Connect with Influencers
Networking is key for business leaders, marketers and anyone trying to build a name for themselves or their brand. “Find influencers in your market and pick their brain,” recommends Sandrine. “It’s a free way to collect firsthand information and experiences –and you’ll build a relationship with leaders in your industry.” Plus, leveraging your connections can often get you a new sale or at least a foot in the door. In fact, TheShelf, an influencer marketing platform, recently reported that 92% of consumers trust influencers more than brands and that sharing your content through influencers in your industry increases conversion by at least a 3-10x higher rate.
Stalk the Competition
Knowing what your competition is doing will not only help you differentiate yourself, but also give you insights into where your audience is hanging out. “Stalk the competition and see what’s working for them, but always be your unique self,” Meagan encourages. “Copying exactly what competitors are doing won’t put you in the spotlight.”
Eric takes this advice a step further saying, “Finding channels that competitors and advertisers haven’t entered yet lets you acquire new customers at a low cost.”
While social media channels are essentially free, knowing which ones to focus on will be your biggest challenge – not to mention the time it takes to actively and effectively engage with your communities. To make the most of your efforts, try the tactics and tools listed above to narrow down your focus. “Social media is a hungry baby, you have to feed it all the time,” says Sandrine.
How do I make my message relevant?
Making your message and campaign as relevant to your customer or prospect as possible is the key to success. If an email subject line doesn’t resonate with you, will you open it? If you see an ad that doesn’t catch your eye, will you click it? Probably not, which means the chance for conversion is next to none.
Here are some tips on creating campaigns that resonate, allowing you to reach your 1:1, or at least close to it:
To get to the bottom of what your customers want, it’s as simple as asking! “When I first started at HubSpot I thought we’d have some fancy tool or marketing email to solicit feedback from customers or potentials who hadn’t visited our site for a while,” Eric explained. “Turns out it was as simple as sending a personal email and asking what we could do better and why they weren’t using the product – and it actually works really well.”
Test, Test and Test Again!
“I am obsessed with testing,” says Meagan. “You can have instincts that match your aesthetic, but it may not match that of your customer.”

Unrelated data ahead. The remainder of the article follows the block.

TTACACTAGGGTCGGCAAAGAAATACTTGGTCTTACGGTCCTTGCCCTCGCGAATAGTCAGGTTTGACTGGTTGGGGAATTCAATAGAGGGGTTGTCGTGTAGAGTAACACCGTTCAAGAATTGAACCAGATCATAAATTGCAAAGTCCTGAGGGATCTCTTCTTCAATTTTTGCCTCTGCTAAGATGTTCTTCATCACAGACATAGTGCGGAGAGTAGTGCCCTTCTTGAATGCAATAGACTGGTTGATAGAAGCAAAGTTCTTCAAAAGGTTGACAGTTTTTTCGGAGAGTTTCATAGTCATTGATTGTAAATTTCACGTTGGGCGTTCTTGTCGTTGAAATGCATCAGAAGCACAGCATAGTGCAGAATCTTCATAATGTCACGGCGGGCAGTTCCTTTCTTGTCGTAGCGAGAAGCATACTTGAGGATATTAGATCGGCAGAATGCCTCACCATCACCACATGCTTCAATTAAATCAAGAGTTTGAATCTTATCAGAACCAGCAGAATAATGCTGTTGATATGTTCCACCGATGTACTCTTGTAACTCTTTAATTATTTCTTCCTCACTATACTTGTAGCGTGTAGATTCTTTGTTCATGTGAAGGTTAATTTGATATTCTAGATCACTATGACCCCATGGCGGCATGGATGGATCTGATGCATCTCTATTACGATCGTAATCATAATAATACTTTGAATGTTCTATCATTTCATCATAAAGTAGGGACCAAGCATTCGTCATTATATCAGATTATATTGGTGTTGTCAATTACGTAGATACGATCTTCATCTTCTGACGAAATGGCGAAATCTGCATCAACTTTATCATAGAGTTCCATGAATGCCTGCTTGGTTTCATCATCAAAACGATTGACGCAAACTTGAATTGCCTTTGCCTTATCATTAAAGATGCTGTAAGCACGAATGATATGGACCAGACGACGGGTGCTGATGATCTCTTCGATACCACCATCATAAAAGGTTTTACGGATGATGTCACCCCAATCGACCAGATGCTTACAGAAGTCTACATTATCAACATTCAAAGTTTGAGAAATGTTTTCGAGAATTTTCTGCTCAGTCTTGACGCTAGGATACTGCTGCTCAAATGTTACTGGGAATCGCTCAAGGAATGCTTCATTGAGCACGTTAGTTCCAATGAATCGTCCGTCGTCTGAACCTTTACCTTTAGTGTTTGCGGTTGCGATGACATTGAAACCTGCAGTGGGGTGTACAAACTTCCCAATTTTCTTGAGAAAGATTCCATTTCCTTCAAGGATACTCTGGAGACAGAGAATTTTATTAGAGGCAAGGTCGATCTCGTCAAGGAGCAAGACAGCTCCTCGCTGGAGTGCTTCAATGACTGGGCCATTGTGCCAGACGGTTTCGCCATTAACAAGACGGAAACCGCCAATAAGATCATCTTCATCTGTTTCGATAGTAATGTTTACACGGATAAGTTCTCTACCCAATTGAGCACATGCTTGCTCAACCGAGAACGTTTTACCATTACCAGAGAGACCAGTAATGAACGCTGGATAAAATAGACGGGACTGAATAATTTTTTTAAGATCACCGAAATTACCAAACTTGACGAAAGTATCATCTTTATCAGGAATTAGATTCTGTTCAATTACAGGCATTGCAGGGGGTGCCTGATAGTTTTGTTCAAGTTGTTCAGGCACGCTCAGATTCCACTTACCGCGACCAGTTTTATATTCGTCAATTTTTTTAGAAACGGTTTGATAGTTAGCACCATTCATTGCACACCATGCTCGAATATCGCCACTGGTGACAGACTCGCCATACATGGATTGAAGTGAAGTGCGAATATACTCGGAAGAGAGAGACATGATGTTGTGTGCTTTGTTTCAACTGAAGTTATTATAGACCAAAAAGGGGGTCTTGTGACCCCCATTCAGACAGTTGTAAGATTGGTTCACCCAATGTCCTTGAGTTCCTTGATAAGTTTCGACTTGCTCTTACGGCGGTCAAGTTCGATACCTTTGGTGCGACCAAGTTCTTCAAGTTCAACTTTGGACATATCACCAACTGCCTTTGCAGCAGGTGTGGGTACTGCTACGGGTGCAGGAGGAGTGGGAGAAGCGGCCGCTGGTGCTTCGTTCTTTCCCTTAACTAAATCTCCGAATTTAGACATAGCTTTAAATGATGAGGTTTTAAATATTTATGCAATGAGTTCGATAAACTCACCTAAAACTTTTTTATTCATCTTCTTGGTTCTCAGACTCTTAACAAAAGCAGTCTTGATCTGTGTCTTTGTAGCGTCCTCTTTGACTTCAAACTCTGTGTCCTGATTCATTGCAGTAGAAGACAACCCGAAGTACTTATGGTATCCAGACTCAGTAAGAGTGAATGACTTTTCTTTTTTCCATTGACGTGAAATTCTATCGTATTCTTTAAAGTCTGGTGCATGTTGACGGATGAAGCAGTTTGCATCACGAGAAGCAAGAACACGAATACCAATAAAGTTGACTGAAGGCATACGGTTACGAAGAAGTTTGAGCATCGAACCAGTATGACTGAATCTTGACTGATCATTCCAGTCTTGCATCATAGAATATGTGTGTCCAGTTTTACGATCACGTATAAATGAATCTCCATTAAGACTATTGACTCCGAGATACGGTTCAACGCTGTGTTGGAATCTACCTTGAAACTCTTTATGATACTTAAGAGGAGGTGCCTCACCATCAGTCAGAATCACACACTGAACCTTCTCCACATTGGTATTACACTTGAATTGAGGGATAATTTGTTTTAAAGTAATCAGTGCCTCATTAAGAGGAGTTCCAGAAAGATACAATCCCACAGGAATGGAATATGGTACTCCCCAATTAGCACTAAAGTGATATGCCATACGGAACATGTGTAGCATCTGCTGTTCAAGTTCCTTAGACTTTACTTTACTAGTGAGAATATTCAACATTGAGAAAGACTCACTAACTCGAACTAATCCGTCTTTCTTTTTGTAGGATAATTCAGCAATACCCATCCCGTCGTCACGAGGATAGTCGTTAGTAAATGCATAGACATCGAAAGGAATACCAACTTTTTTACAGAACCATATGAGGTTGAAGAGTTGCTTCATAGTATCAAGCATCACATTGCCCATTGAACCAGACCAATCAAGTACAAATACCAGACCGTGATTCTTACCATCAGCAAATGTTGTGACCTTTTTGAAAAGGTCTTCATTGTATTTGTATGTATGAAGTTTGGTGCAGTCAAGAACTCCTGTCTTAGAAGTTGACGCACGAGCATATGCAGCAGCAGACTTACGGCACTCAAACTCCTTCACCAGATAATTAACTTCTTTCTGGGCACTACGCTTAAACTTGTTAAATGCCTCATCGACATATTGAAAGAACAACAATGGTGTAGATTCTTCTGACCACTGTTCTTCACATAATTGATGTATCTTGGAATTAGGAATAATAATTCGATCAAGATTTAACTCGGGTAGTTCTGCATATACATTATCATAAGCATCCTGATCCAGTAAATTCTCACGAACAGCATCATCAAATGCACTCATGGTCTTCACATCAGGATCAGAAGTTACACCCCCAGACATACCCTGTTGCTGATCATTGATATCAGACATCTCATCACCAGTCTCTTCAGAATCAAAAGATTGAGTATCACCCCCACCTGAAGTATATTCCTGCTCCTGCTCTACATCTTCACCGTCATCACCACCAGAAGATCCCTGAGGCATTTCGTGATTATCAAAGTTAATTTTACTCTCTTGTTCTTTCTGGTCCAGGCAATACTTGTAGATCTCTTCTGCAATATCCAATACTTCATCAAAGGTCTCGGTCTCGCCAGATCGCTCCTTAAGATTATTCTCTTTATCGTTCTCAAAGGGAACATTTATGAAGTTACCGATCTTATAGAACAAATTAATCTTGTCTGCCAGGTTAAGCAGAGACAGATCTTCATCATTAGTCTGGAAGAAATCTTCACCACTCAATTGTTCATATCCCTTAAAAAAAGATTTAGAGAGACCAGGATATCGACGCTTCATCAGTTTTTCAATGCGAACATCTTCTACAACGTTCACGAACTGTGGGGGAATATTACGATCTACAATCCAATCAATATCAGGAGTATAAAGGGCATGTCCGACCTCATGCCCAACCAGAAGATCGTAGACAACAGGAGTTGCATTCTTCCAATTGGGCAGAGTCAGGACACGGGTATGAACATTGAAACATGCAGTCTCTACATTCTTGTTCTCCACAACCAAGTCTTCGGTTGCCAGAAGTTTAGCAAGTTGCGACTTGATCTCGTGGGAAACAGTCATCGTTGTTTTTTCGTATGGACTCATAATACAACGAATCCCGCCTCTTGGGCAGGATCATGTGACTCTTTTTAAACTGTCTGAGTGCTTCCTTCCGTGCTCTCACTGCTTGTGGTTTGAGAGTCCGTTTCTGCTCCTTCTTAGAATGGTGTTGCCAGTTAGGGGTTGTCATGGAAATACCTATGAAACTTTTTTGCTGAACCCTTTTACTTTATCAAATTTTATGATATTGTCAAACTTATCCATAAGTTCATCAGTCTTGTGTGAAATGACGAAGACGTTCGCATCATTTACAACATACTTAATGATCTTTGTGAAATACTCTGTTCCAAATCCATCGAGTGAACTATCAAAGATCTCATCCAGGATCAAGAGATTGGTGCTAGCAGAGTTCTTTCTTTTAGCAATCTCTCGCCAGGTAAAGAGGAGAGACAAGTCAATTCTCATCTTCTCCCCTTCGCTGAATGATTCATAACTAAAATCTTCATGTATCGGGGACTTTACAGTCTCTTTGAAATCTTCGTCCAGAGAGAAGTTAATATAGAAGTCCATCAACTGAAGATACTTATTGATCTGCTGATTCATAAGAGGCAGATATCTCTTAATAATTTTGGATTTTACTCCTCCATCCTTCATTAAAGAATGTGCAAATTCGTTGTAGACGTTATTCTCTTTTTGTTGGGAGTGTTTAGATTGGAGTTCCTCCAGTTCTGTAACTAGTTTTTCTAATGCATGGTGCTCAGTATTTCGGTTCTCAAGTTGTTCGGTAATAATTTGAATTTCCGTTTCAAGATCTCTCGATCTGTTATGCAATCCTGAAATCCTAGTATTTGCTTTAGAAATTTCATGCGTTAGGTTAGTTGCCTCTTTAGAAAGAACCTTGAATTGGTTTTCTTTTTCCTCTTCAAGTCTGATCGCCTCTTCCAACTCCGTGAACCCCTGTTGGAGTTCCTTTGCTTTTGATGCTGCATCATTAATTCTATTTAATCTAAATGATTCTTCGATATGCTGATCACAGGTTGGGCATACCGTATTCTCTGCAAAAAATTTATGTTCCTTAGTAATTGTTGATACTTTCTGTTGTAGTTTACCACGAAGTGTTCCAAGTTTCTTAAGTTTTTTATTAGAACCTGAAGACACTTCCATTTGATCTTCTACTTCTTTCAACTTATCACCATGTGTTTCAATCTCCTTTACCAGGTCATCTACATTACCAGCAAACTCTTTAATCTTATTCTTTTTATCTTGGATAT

Rather than giving up because you didn’t get the results you wanted from that one time you put something on Facebook or sent out an email or posted an ad, iterate data-backed changes and try again. Sandrine adds, “You’re not talking to yourself, put yourself in the shoes of the customer, and then test your campaigns.”
Some restaurant menus have photos of the dishes offered. While this may be a great tactic for making mouths water, it can also be a really easy way to let customers down. If patrons see double-stacked patties with melted cheese and crisp green lettuce peeking out from under a fluffy bun, that’s exactly what they expect to have on their plate – but this isn’t always the reality.
What’s the takeaway? Don’t mislead your potential customers. Whether it’s an online advertisement or a real life burger, deceiving your customers with glitzy stock photos and clickbait headlines is an excellent way to make sure they never come back. “What customers get when they click or open a box has to be what they are expecting, if not better,” Sandrine says. “Happiness is priceless.”
While there were many actionable and insightful points touched upon during the panel discussion, every answer, regardless of the question, circled back to testing. Testing what you know, what you think you know and how your customers react to different tactics is the most effective way to acquire new customers and keep the customers you already have coming back for more.
“I like to call it ‘Battleship testing,'” Eric says of his approach to mining and utilizing data.”It’s more important to feel around and see what works than to focus intently on one tactic. Just get in the ballpark; you don’t have to sink the ship in one shot.”
Thank you to all our panelists, Maine Startup and Create Week for hosting such an inspiring and collaborative event, as well as Tristan Corriveau, Account Manager at Zootility tools and panel organizer, for inviting Haj to moderate the session. Also, thank you to the conference sponsors Norton Insurance and Blackstone Growth, and our presenting sponsor MEMIC.
Do you have any tips on customer acquisition? Or anything you’d like to ask the panelists? Connect with us on social media –we’ll share your tips and find answers to your burning questions!